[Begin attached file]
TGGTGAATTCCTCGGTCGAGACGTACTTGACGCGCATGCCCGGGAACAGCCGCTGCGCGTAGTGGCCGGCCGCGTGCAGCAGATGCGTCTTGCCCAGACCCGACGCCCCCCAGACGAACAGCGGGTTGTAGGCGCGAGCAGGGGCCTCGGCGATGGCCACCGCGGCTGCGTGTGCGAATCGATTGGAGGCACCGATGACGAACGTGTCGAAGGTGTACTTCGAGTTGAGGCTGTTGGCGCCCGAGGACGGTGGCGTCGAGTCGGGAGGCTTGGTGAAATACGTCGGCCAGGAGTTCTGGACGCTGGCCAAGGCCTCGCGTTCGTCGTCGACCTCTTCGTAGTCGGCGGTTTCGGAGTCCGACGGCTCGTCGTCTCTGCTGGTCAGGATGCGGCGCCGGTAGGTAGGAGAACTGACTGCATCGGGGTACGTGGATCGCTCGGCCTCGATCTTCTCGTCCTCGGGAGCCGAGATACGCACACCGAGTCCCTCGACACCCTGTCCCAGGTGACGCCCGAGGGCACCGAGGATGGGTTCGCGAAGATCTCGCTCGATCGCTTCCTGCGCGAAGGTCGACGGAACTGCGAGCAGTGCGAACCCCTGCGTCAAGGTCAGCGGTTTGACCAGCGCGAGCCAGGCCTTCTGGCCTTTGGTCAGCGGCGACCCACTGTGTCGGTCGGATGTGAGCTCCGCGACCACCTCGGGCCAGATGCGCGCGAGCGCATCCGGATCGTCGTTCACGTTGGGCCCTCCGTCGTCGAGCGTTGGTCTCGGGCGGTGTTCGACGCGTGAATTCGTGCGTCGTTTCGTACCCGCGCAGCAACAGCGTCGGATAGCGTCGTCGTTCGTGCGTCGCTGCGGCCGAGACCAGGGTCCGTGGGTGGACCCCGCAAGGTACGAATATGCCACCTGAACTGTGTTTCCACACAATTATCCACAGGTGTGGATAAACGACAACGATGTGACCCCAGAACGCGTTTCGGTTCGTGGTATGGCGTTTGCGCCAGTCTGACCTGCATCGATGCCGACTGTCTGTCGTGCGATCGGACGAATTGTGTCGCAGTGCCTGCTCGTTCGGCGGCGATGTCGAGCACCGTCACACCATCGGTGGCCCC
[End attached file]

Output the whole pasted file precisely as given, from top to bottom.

TGGTGAATTCCTCGGTCGAGACGTACTTGACGCGCATGCCCGGGAACAGCCGCTGCGCGTAGTGGCCGGCCGCGTGCAGCAGATGCGTCTTGCCCAGACCCGACGCCCCCCAGACGAACAGCGGGTTGTAGGCGCGAGCAGGGGCCTCGGCGATGGCCACCGCGGCTGCGTGTGCGAATCGATTGGAGGCACCGATGACGAACGTGTCGAAGGTGTACTTCGAGTTGAGGCTGTTGGCGCCCGAGGACGGTGGCGTCGAGTCGGGAGGCTTGGTGAAATACGTCGGCCAGGAGTTCTGGACGCTGGCCAAGGCCTCGCGTTCGTCGTCGACCTCTTCGTAGTCGGCGGTTTCGGAGTCCGACGGCTCGTCGTCTCTGCTGGTCAGGATGCGGCGCCGGTAGGTAGGAGAACTGACTGCATCGGGGTACGTGGATCGCTCGGCCTCGATCTTCTCGTCCTCGGGAGCCGAGATACGCACACCGAGTCCCTCGACACCCTGTCCCAGGTGACGCCCGAGGGCACCGAGGATGGGTTCGCGAAGATCTCGCTCGATCGCTTCCTGCGCGAAGGTCGACGGAACTGCGAGCAGTGCGAACCCCTGCGTCAAGGTCAGCGGTTTGACCAGCGCGAGCCAGGCCTTCTGGCCTTTGGTCAGCGGCGACCCACTGTGTCGGTCGGATGTGAGCTCCGCGACCACCTCGGGCCAGATGCGCGCGAGCGCATCCGGATCGTCGTTCACGTTGGGCCCTCCGTCGTCGAGCGTTGGTCTCGGGCGGTGTTCGACGCGTGAATTCGTGCGTCGTTTCGTACCCGCGCAGCAACAGCGTCGGATAGCGTCGTCGTTCGTGCGTCGCTGCGGCCGAGACCAGGGTCCGTGGGTGGACCCCGCAAGGTACGAATATGCCACCTGAACTGTGTTTCCACACAATTATCCACAGGTGTGGATAAACGACAACGATGTGACCCCAGAACGCGTTTCGGTTCGTGGTATGGCGTTTGCGCCAGTCTGACCTGCATCGATGCCGACTGTCTGTCGTGCGATCGGACGAATTGTGTCGCAGTGCCTGCTCGTTCGGCGGCGATGTCGAGCACCGTCACACCATCGGTGGCCCC